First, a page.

While the United States is a low-tax country compared to most industrialized nations, for a majority of Americans it doesn’t feel this way. That’s largely because private health insurance companies receive a large portion of our income every month. If we sent our money to a publicly run health insurance plan (e.g., Medicare) instead, almost all of us would save thousands of dollars each year while guaranteeing comprehensive health coverage for everyone.
While opponents of Medicare for All like to scare people with big numbers, saying it will cost $32.6 trillion over the next 10 years, this is actually about $2 trillion less in total national projected health spending over this period. Estimates show Medicare for All would reduce total U.S. health expenditures by $5.1 trillion over 10 years relative to current projections under our existing system.
Read more in Ted’s op-ed which appeared in the Charleston Gazette-Mail last Friday.
According to Work Force West Virginia, nearly two-thirds of the jobs created in our state over the next decade will be low wage. This includes many service jobs that make the events happening at the newly renovated Charleston Coliseum and the Shawnee Sports Complex possible. More people will be needed to prepare food and wash dishes and ring up purchases at local gas stations and shops downtown.
Economic development must not leave them behind, and if our local and state leaders embrace a shared prosperity for all West Virginians, we can all share in the bounty of more people visiting and spending money here.
The best place to start is raising the minimum wage, incrementally, to $15 an hour and eliminating the tipped minimum wage. It has been shown time and time again that when working folks have the kind of economic security that allows them disposable income, they spend it in local economies.
Read more in Seth’s op-ed in today’s Charleston Gazette-Mail.
Have you ever taken paid or unpaid leave to care for a loved one or yourself, or had someone take leave to care for you?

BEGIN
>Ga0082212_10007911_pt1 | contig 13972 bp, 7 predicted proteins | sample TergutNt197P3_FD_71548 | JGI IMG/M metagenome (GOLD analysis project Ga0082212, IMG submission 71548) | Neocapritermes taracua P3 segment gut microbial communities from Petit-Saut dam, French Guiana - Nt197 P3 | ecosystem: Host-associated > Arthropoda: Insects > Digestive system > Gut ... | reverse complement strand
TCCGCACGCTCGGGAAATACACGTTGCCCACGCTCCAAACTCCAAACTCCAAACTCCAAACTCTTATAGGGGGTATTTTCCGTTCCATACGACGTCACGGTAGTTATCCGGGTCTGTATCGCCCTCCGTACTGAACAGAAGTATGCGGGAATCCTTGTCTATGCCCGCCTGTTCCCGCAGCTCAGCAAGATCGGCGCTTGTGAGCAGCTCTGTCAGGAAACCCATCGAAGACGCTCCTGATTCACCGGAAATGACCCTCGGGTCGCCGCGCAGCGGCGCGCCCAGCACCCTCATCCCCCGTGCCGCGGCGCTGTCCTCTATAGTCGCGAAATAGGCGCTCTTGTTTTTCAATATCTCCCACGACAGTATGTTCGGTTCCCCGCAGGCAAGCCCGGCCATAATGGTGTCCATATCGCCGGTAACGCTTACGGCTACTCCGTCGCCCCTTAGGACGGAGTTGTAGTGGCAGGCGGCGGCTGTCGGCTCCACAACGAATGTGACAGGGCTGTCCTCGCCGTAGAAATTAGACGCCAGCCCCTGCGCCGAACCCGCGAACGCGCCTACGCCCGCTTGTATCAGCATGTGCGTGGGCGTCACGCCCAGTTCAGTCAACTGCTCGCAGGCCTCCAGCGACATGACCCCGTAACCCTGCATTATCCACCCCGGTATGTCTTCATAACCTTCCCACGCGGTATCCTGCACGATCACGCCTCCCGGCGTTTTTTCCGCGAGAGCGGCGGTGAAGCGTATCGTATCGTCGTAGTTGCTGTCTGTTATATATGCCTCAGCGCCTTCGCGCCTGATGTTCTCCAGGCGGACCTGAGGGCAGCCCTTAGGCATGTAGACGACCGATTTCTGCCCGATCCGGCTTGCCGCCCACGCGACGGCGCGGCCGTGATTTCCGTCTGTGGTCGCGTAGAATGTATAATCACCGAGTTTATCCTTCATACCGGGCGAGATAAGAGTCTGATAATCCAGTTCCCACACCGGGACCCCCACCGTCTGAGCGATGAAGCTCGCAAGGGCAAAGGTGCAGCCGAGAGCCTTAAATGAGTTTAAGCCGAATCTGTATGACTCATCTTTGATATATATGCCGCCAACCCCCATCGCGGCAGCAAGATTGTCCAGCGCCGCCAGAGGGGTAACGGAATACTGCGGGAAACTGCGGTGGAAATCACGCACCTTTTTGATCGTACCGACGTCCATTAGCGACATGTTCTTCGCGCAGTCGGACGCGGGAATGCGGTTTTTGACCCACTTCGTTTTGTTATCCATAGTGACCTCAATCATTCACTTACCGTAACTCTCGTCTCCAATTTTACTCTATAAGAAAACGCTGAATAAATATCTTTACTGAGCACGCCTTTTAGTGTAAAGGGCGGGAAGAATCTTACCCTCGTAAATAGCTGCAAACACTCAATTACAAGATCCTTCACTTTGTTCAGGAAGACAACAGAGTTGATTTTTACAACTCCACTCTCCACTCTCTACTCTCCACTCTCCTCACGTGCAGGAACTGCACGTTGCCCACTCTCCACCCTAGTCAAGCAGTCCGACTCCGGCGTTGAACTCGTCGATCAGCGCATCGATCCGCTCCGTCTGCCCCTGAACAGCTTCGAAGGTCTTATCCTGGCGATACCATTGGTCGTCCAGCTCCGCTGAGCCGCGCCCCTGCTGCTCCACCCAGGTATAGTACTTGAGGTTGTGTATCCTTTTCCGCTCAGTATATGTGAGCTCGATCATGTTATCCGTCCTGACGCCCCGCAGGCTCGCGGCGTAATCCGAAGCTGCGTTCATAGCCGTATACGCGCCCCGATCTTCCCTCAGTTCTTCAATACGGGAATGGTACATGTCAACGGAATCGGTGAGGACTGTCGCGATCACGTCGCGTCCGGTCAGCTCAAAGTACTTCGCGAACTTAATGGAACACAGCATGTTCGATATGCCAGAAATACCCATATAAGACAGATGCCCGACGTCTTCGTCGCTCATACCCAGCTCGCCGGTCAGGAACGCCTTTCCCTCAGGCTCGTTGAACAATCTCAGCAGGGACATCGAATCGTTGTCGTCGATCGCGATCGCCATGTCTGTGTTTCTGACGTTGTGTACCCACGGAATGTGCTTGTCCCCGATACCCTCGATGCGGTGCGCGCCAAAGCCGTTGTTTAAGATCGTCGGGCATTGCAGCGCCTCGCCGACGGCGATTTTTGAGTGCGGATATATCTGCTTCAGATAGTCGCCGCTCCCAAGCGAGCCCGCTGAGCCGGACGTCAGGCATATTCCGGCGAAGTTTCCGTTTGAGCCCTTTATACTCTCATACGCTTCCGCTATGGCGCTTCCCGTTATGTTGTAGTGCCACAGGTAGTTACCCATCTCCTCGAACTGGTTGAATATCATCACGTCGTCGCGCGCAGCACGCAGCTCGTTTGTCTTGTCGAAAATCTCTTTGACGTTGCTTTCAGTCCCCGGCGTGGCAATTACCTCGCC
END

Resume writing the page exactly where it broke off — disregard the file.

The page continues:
Have you ever needed to take family or medical leave, but found out this was financially impossible when unpaid leave was your only option?
We want to hear from you. Go here to tell us your story.
This week, WVCBP Executive Director Ted Boettner attended the “We’re All In” conference hosted by the National Employment Law Project (NELP) in Las Vegas, Nevada.
NELP is a key partner in our work on labor standards and criminal justice reforms. Learn more about their great work here.
West Virginia has used tax incentives as an economic development tool across the state. There has been little follow up or accountability to show if these give-aways have provided the promised boost in new jobs and a growing local economy in return for millions of dollars of tax breaks.
Read more about whether or not the costs of these incentives outweigh the benefits in this Citylab post.
EITC Regional Coordinator – Mid-Ohio Valley Region
This position is part-time and part-year and reports directly to the EITC Program Director. To apply, please send your resume to Jennifer Thacker.
Tell your members of West Virginia’s congressional delegation to publicly reject the proposed Categorical Eligibility revision rule proposed by the USDA. It is never OK to take food away from children and it is time for the rest of our members of Congress to go on the record as to where they stand on this issue today.
Please send a personal note to your member of Congress.
Please join us for the release of the Criminal Justice Listening Project Report next month at the State Capitol! The West Virginia Criminal Justice Listening Project collected stories about the criminal justice system from over two hundred people around the state.
The majority of those interviewed have experienced incarceration or have had family members behind bars. The individuals surveyed shared their observations as pastors, volunteers, attorneys, correctional officers and staff of community re-entry programs.
The event will take place on Monday, November 18 at 11:00AM in Governor’s Press Conference Room.
RSVP on the Facebook event. The event will also be live streamed on Facebook.
Mark your calendar for January 15, 2020 for our 7th annual Budget Breakfast as we kick off the 2020 Legislative Session.
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